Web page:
Kaizen

A major element of Lean methodology is Kaizen, or “improvement”. The term can refer to a continuous process or to a planned improvement event concentrating on a specific target.

From the Industrial Automation: Hands On manuscript:

Continuous improvement, or Kaizen, is a major element of the TQM system and is used in manufacturing, engineering and business management. It involves all employees of a company, from the CEO to production workers. By improving and standardizing processes, waste is eliminated, achieving the goals of lean methodology.

Kaizen is a daily process that teaches employees to apply a scientific method to the identification and elimination of waste. It can be applied individually, but often small groups are formed to look at specific applications or work areas. The group may be guided by a line supervisor but may also be assisted or led by people trained in Six Sigma techniques.

Kaizen events are often organized as a week-long activity to address a specific issue. They are sometimes referred to as a “Kaizen Blitz.” They are generally very limited in scope and involve all personnel involved in the process. Results from a kaizen event are often used in later events after careful evaluation.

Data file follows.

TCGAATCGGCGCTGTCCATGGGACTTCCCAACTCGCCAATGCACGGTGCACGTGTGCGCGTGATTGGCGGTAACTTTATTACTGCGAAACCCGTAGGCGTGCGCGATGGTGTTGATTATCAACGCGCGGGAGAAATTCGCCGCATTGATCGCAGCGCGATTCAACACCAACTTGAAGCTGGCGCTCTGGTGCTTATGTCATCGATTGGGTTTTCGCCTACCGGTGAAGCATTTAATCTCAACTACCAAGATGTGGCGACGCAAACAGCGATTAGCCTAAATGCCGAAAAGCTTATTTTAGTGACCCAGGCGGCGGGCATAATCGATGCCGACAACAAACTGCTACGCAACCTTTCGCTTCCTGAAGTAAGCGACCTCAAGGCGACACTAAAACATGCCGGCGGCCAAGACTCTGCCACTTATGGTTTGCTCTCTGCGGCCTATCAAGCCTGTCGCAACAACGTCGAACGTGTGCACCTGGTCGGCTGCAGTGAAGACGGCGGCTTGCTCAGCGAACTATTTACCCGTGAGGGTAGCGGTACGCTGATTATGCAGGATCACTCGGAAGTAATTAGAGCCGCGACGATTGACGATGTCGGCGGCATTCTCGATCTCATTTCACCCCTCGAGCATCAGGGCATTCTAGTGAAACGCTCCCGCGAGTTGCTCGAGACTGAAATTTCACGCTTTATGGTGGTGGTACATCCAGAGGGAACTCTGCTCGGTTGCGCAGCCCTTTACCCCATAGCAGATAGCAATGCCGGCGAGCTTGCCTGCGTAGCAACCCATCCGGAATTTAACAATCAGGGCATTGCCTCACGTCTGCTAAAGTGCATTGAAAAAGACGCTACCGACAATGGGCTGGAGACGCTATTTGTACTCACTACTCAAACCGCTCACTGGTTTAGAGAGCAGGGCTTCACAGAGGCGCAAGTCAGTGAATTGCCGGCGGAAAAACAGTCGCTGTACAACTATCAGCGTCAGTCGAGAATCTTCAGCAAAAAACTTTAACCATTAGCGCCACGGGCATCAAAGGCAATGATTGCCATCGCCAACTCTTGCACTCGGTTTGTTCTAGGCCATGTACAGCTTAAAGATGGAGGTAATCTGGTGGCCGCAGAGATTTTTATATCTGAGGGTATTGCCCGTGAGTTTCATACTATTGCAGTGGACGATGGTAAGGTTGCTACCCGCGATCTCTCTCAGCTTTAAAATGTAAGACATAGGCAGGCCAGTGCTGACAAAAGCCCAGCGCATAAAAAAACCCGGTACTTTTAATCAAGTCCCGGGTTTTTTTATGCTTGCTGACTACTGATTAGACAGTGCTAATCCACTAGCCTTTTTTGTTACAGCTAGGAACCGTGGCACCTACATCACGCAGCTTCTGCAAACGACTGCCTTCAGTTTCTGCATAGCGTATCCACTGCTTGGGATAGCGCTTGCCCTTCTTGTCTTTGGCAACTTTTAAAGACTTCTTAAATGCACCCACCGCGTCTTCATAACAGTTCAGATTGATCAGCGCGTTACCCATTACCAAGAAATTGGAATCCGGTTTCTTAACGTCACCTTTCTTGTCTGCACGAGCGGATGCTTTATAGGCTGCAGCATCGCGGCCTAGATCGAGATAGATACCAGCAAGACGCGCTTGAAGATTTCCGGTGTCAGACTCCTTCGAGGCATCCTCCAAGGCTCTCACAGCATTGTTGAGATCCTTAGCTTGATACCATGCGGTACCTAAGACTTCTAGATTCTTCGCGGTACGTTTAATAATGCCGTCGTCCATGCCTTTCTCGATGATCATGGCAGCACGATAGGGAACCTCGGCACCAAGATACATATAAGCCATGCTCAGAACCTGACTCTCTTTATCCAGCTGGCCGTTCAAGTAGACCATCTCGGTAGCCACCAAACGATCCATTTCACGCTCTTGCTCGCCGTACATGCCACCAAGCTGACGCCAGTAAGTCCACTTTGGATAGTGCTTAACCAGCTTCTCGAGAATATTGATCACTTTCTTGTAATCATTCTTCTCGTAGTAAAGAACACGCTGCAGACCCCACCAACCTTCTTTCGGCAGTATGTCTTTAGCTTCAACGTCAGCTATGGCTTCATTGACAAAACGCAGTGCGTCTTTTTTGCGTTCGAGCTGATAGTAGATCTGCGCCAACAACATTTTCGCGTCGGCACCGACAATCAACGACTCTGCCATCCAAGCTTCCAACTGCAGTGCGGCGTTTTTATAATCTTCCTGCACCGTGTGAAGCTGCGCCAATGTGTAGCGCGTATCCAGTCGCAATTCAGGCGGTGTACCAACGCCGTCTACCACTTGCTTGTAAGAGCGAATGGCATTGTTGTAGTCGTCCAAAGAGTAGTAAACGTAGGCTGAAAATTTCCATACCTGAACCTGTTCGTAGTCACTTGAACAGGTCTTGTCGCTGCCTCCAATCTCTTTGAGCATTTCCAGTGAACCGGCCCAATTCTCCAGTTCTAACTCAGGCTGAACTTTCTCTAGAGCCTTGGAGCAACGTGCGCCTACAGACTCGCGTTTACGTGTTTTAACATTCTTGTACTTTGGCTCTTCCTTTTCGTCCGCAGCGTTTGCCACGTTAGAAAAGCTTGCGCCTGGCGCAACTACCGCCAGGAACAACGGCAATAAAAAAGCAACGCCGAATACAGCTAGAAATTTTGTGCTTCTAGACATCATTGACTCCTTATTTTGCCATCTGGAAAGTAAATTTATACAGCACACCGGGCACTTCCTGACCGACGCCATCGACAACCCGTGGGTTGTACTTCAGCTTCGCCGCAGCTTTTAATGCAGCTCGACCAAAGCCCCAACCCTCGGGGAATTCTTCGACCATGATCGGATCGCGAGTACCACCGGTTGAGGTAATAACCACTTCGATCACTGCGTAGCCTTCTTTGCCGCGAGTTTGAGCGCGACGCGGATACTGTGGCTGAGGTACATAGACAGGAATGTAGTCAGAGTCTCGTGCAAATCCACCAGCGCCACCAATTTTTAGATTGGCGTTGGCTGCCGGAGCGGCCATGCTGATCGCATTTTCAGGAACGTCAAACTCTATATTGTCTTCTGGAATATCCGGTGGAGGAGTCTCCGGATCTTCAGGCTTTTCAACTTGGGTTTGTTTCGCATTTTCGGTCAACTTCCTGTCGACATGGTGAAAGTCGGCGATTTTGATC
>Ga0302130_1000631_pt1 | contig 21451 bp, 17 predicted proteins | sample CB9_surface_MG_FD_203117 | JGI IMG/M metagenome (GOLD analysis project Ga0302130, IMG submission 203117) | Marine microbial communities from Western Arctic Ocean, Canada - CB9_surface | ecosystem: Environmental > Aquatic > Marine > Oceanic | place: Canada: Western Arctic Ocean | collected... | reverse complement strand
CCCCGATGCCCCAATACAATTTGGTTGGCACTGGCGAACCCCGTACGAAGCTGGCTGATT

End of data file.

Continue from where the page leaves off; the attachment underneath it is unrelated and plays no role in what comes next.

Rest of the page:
A kaizen cycle can be divided into several steps. The first is to standardize an operation or its activities – in other words, ensuring that a system is in place in the beginning. The next step is to measure the operation using whatever measurement is appropriate. Examples include cycle time, waste material, in-process inventory or defective parts. These measurements are then compared to the design requirements of the operation. Innovations and improvements can then be applied to the process and, hopefully, improve productivity. In turn, the results of this cycle become the new standard, which is used as the basis for the next kaizen, and the cycle repeats.

Another name for this cycle is PDCA – an acronym for “Plan-Do-Check-Act” or “Plan-Do-Check-Adjust.” The planning stage is used to establish the objectives and processes necessary to achieve the desired results. Doing involves implementing the plan, executing the process or making the product. Data collection about the process is also performed during this step. The checking stage studies the results gathered during the previous step. Comparing the results to what was expected is made easier by charting the data and making it easier to spot trends. The acting or adjusting stage is used to apply corrective actions to the process. The PDCA cycle predates kaizen by many years and has its roots in the origination of the scientific method hundreds of years ago.

I had planned on writing a post on future trends in automation but ended up staying out very late last night playing a Halloween gig with my band. So yes, this week I decided to “phone it in”. Next week I plan to discuss the future of automation inspired by Jim Pinto’s “Technology Megatrends” article.

Boo.

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